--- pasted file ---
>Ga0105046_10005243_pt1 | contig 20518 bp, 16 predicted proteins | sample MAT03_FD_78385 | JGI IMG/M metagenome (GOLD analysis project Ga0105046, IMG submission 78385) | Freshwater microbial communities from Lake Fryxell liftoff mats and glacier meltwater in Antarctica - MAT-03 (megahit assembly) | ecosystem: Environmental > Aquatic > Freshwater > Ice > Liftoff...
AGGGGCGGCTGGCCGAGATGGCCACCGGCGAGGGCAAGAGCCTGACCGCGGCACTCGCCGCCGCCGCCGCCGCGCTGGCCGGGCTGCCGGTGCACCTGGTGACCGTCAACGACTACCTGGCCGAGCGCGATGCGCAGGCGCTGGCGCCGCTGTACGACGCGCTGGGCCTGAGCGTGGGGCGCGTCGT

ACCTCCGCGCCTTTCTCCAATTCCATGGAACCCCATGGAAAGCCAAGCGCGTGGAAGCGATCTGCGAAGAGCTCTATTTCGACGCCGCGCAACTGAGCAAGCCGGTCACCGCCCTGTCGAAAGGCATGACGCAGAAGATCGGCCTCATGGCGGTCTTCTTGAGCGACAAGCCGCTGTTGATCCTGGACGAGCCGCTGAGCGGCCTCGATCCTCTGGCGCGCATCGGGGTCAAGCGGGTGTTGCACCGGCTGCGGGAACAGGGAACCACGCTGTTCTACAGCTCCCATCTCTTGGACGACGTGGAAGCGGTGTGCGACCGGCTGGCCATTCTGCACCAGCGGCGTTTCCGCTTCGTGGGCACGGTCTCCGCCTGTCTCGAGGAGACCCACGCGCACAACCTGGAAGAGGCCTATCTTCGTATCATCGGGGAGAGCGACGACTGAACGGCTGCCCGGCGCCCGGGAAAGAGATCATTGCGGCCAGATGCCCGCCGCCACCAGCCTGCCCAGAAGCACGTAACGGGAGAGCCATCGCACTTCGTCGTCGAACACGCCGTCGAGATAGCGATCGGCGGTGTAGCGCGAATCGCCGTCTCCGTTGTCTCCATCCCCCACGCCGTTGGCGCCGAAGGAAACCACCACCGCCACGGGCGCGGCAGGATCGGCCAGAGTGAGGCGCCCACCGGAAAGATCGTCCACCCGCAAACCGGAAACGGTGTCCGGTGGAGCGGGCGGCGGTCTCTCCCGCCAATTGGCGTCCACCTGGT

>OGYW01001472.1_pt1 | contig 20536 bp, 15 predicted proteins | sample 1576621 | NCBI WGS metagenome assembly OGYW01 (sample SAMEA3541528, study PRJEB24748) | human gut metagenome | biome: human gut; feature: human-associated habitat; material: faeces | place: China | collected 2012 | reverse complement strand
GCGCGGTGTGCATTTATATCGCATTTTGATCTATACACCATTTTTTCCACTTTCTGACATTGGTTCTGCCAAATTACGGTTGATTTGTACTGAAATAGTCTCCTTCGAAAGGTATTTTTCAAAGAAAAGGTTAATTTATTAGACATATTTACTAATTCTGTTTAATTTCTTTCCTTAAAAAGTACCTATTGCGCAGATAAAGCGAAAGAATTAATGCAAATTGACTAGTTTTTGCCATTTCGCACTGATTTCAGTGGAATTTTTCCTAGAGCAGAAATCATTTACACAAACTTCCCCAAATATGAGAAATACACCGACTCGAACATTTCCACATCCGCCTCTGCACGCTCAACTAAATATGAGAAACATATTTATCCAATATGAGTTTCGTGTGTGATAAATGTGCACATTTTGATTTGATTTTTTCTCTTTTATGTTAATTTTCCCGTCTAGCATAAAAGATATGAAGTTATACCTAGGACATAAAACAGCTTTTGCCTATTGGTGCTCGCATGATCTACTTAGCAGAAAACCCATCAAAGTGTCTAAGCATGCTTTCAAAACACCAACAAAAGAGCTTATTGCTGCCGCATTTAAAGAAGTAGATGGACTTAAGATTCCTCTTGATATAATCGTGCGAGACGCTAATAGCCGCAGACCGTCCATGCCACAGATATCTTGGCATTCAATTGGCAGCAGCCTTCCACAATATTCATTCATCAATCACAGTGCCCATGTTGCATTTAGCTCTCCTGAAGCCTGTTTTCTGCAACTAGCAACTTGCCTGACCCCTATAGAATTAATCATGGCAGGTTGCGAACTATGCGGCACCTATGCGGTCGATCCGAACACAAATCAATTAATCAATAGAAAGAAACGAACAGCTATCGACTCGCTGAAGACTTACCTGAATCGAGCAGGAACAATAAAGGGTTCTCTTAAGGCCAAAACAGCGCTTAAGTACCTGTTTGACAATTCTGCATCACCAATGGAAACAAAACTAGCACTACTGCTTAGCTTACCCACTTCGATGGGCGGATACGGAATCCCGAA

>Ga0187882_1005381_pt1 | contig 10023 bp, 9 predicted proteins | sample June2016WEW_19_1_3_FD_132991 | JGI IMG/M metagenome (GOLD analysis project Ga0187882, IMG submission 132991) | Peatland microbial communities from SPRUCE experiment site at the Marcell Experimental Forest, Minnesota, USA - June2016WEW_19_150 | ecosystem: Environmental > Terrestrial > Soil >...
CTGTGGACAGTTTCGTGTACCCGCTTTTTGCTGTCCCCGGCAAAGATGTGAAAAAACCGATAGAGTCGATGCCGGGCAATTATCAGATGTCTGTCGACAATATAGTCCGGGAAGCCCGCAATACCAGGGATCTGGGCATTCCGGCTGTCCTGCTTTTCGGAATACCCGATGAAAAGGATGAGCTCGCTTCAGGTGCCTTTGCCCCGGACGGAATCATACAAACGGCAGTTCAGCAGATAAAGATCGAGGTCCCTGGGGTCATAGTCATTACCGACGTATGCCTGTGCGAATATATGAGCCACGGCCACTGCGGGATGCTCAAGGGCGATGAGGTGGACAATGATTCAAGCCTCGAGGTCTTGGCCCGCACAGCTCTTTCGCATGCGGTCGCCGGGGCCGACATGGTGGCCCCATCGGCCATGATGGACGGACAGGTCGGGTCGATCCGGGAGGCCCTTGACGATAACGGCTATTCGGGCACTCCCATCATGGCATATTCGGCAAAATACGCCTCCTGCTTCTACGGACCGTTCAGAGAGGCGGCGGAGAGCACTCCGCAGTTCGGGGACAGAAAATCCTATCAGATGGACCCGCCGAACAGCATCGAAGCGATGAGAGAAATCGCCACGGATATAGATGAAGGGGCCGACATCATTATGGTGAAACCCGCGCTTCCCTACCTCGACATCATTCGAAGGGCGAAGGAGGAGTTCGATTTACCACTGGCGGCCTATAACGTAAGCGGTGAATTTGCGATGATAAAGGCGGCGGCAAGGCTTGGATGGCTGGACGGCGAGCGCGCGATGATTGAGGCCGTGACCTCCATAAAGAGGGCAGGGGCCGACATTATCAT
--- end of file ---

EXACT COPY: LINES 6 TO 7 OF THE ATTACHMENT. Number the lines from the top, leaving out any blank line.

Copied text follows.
>Ga0187882_1005381_pt1 | contig 10023 bp, 9 predicted proteins | sample June2016WEW_19_1_3_FD_132991 | JGI IMG/M metagenome (GOLD analysis project Ga0187882, IMG submission 132991) | Peatland microbial communities from SPRUCE experiment site at the Marcell Experimental Forest, Minnesota, USA - June2016WEW_19_150 | ecosystem: Environmental > Terrestrial > Soil >...
CTGTGGACAGTTTCGTGTACCCGCTTTTTGCTGTCCCCGGCAAAGATGTGAAAAAACCGATAGAGTCGATGCCGGGCAATTATCAGATGTCTGTCGACAATATAGTCCGGGAAGCCCGCAATACCAGGGATCTGGGCATTCCGGCTGTCCTGCTTTTCGGAATACCCGATGAAAAGGATGAGCTCGCTTCAGGTGCCTTTGCCCCGGACGGAATCATACAAACGGCAGTTCAGCAGATAAAGATCGAGGTCCCTGGGGTCATAGTCATTACCGACGTATGCCTGTGCGAATATATGAGCCACGGCCACTGCGGGATGCTCAAGGGCGATGAGGTGGACAATGATTCAAGCCTCGAGGTCTTGGCCCGCACAGCTCTTTCGCATGCGGTCGCCGGGGCCGACATGGTGGCCCCATCGGCCATGATGGACGGACAGGTCGGGTCGATCCGGGAGGCCCTTGACGATAACGGCTATTCGGGCACTCCCATCATGGCATATTCGGCAAAATACGCCTCCTGCTTCTACGGACCGTTCAGAGAGGCGGCGGAGAGCACTCCGCAGTTCGGGGACAGAAAATCCTATCAGATGGACCCGCCGAACAGCATCGAAGCGATGAGAGAAATCGCCACGGATATAGATGAAGGGGCCGACATCATTATGGTGAAACCCGCGCTTCCCTACCTCGACATCATTCGAAGGGCGAAGGAGGAGTTCGATTTACCACTGGCGGCCTATAACGTAAGCGGTGAATTTGCGATGATAAAGGCGGCGGCAAGGCTTGGATGGCTGGACGGCGAGCGCGCGATGATTGAGGCCGTGACCTCCATAAAGAGGGCAGGGGCCGACATTATCAT